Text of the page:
Dani

    ReplyDelete
  4. Thanks for the question! For my materials on this project, I used Micron pens (you guessed it Christina!), and 140lb Arches Cold Press watercolor paper. Most of my watercolor tubes are Winsor & Newton, but I'm always experimenting with different materials and brands. For example, I usually use Hot Press paper for projects more dependent on the line work. I chose cold press paper for Present, because I knew that the color would be more dominant than line. Currently, I'm searching for a great pen that gives me variation in one stroke (which Micron doesn't) but that I don't have to constantly be dipping.
    ~Eliza

    ReplyDelete
  5. Sherry, I love the way you used your illustrations to blend in with the story and add to it - the tree and the butterfly. That's wonderful!

    ReplyDelete
  6. It sounds like these illustrations are one way to create better understanding of a great--but rather elusive--concept for children. The blue butterfly on each page is magical! Thanks for sharing.

    ReplyDelete
  7. I wish I could take credit for this, Helen, but I'm going to violate my policy of sucking up all loose glory and admit that the illustrations are Eliza's--and I agree with you, they are lovely, and add a sense of flow and narrative that the words alone don't convey.

    ReplyDelete
  8. On the topic of varying brush stroke, I just read a book about cartooning and the author highly recommends learning to use a brush. Once the artist gets the hang of it, he claims there is no substitute for quickly changing line variation simply by the amount of pressure. I have to admit his cartoons have a liveliness that's tough to match. But ink work with a brush... urg. What do you think?

    Dani

    ReplyDelete
  9. Thanks Peggy! And if you look closely, there's also an orange placed in each spread. When I was a kid I loved books like Richard Scarry's Best Word Book ever, searching the pages for the owl. It's good to be in touch with that kid, and write or draw with her in mind.

    ReplyDelete
  10. Dani - can you remember the name of the artist? I'd love to see his work. Me, I can't imagine re-dipping every few seconds. The process is so meticulous, but using a brush does give a looseness to the lines that has a different look than pen. I'd love to take some time to do more experimenting with this soon!

    ReplyDelete
  11. Congratulations! I can't wait to see this beautiful book!
    Eliza your work is amazing!

    ReplyDelete
  12. Eliza, After writing my first comment, I perused your online portfolio and was struck by the whimsy of your work. Your fanciful drawings appeal to adults as well as children (unless, of course, I'm entering my seond [or would that be third?] childhood). All morning, your illustratins have bounced around in my head, and they leave such an enduring impression. Again, I am awed by your talent. I come from a family of artists, composers, and writers, and I am continually amazed by the enhancemet that each of these elements adds to the other two. As Peggy mentioned, the artwork brings understanding (and continuity, I might add) to the story.

    ReplyDelete
  13. Thank you all for this wonderful praise and encouragement!

    Linda I think your comment about appealing to adults & children alike is the ultimate compliment. Some of the old illustrators that I admire and aspire to have, I feel, these qualities.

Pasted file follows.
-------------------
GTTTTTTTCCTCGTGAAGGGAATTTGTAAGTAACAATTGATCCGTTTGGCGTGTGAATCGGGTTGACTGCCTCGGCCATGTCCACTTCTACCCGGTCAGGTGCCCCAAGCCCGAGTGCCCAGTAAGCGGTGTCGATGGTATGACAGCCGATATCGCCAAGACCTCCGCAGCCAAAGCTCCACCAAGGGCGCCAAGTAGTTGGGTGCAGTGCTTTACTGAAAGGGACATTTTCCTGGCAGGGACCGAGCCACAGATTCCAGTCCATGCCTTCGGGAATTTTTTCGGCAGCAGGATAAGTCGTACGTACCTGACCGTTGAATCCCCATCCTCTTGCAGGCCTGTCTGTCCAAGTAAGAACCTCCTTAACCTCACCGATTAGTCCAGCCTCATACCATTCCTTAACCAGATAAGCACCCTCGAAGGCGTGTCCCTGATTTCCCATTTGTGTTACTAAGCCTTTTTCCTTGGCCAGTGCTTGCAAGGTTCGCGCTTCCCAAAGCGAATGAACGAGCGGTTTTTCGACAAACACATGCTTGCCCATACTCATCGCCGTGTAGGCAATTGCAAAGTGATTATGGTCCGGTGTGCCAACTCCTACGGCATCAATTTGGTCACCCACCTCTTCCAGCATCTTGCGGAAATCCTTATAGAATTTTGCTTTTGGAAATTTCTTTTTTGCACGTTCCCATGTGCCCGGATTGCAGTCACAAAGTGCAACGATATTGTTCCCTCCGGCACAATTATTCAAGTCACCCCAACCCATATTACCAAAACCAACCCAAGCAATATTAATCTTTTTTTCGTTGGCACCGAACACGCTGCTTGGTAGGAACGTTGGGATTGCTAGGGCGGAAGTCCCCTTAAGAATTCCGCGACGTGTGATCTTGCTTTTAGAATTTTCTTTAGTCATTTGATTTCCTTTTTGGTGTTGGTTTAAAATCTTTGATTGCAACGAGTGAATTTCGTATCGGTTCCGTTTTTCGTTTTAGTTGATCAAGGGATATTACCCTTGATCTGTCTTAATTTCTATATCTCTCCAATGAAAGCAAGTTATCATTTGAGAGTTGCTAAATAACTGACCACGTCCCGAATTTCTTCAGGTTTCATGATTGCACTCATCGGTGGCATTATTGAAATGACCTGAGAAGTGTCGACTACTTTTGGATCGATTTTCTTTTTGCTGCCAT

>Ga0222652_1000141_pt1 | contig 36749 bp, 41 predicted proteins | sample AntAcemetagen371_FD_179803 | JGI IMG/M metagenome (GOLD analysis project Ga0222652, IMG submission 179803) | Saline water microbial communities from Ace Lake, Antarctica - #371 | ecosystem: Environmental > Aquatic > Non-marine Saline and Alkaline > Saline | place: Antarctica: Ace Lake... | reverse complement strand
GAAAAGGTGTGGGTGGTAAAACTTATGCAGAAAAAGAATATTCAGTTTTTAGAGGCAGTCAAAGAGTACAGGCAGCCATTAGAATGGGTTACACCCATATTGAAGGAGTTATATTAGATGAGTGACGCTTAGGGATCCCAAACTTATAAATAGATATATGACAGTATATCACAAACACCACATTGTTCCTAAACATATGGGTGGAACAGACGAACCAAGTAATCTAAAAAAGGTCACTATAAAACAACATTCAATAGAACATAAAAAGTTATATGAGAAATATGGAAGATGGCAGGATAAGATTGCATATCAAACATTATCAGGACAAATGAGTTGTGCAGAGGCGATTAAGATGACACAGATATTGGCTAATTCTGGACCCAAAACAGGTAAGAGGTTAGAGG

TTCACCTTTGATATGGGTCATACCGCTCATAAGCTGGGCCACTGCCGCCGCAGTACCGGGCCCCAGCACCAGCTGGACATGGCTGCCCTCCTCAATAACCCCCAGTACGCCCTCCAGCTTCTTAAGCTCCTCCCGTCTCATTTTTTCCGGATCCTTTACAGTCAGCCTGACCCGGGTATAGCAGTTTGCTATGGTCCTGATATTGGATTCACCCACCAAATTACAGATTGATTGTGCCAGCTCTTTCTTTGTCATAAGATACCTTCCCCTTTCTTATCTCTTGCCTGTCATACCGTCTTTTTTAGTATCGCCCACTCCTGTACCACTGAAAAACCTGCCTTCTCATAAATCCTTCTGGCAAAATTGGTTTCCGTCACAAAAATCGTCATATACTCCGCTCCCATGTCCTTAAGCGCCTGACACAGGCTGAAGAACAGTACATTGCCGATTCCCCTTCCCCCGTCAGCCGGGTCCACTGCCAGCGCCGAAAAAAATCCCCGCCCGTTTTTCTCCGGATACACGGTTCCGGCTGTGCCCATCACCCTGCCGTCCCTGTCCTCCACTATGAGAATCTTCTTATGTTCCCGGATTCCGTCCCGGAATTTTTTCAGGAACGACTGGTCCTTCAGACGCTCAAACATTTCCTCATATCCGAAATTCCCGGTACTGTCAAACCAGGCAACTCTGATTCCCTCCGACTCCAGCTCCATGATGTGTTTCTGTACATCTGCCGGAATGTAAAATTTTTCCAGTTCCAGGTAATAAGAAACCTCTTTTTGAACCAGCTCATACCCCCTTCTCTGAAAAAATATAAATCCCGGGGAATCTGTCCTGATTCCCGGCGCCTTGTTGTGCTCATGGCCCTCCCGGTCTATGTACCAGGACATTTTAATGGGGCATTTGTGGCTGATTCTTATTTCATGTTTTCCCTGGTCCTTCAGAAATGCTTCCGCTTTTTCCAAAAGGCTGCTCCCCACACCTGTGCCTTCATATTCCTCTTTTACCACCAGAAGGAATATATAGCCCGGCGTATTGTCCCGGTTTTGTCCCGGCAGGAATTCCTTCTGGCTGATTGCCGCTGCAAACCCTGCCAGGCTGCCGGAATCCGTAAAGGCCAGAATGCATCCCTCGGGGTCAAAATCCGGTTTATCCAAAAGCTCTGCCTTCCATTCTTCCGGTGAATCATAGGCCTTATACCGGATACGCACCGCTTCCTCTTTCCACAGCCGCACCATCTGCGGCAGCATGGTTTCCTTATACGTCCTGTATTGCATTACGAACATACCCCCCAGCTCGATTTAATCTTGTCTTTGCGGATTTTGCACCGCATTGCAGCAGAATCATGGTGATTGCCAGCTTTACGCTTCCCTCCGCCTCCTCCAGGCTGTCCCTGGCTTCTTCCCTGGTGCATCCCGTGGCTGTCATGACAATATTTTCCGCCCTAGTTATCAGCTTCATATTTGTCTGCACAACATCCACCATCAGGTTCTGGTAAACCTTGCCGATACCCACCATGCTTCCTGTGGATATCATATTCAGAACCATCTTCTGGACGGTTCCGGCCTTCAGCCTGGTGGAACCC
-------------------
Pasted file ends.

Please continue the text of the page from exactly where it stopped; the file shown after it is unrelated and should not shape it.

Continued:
ReplyDelete
  14. Linda, I have to tell you that the books in this series, and especially with Eliza's lovely illustrations, really grab adults. That says a lot about the writing and the concept, too. You know how Ted Geisel's book became a favorite graduation gift? Or The Velveteen Rabbit? These messages have that same powerful pull and that's good kidlit. It's no surprise the books are getting awards.

    Eliza, what awards would yo like to win? Go ahead, 'fess up. ;)

    ReplyDelete
  15. I also checked looked up that cartoonist who recommends brush-use. Brian Fairrington who wrote one of the Dummies books about it. He's a political cartoonist and you can see some samples here, although you have to really look to see his line quality. The book has wonderful examples, and it's good. Well, that whole series is despite the dreadful name, isn't it? LOL.

    http://bit.ly/byrs2Q

    ReplyDelete
  16. Eliza, have you used the Micron brush pens? They're really fun - the energy of a brush tip with the reliability of a marker.

    ReplyDelete
  17. It's true that we always stop and look at a butterfly. I'd never thought of that. It's a great way to provide continuity in the art work and increase a child's interest in the book.

    Eliza, if you like viewing the artwork of other kid book illustrators, take a look at our Northern Colorado favorite, Mark Ludy. Here's the link: http://www.markludy.com/The_Loodalicious_Cafe/The_Books.html

    ReplyDelete
  18. Thanks for that link Dani!

    Just starting out, the thought of awards seems a bit foreign. But what illustrator wouldn't admit that they dream of a Caldecott one day? I certainly have years of work ahead before making that a real possibility, but I do believe in looking at the best and aspiring to illustrate (and write) at those levels.

    Christina - I have played with the Micron brush pens and they are super fun! I draw tightly and press hard, which isn't as suited to the looseness of a brush-pen. I need like a cross between a calligraphy nib and a pen. I'm sure folks who work in comics would be have some great referrals on that front.

    Patricia - I always love looking at other illustrators' work, it's such great inspiration. Mark Ludy's drawings are a total blast! Thanks for sharing.

    ReplyDelete
  19. Eliza, I'm on deck for the book blog tomorrow but just wanted to chime in here that your illustrations are stunning! Congratulations! xoGina Raith
    http://bewelltogether.blogspot.com

    ReplyDelete
  20. Thank you Gina! I'm looking forward to stopping by the blog tour tomorrow too.

    ReplyDelete
  21. Eliza, have you worked with the TerraSkin papers at all? - the posters are printing on those for anyone else reading this - and I'm totally fascinated with how that "paper" might take watercolors or inks.

    http://www.terraskin.com

    This product just sounds so cool!

    ReplyDelete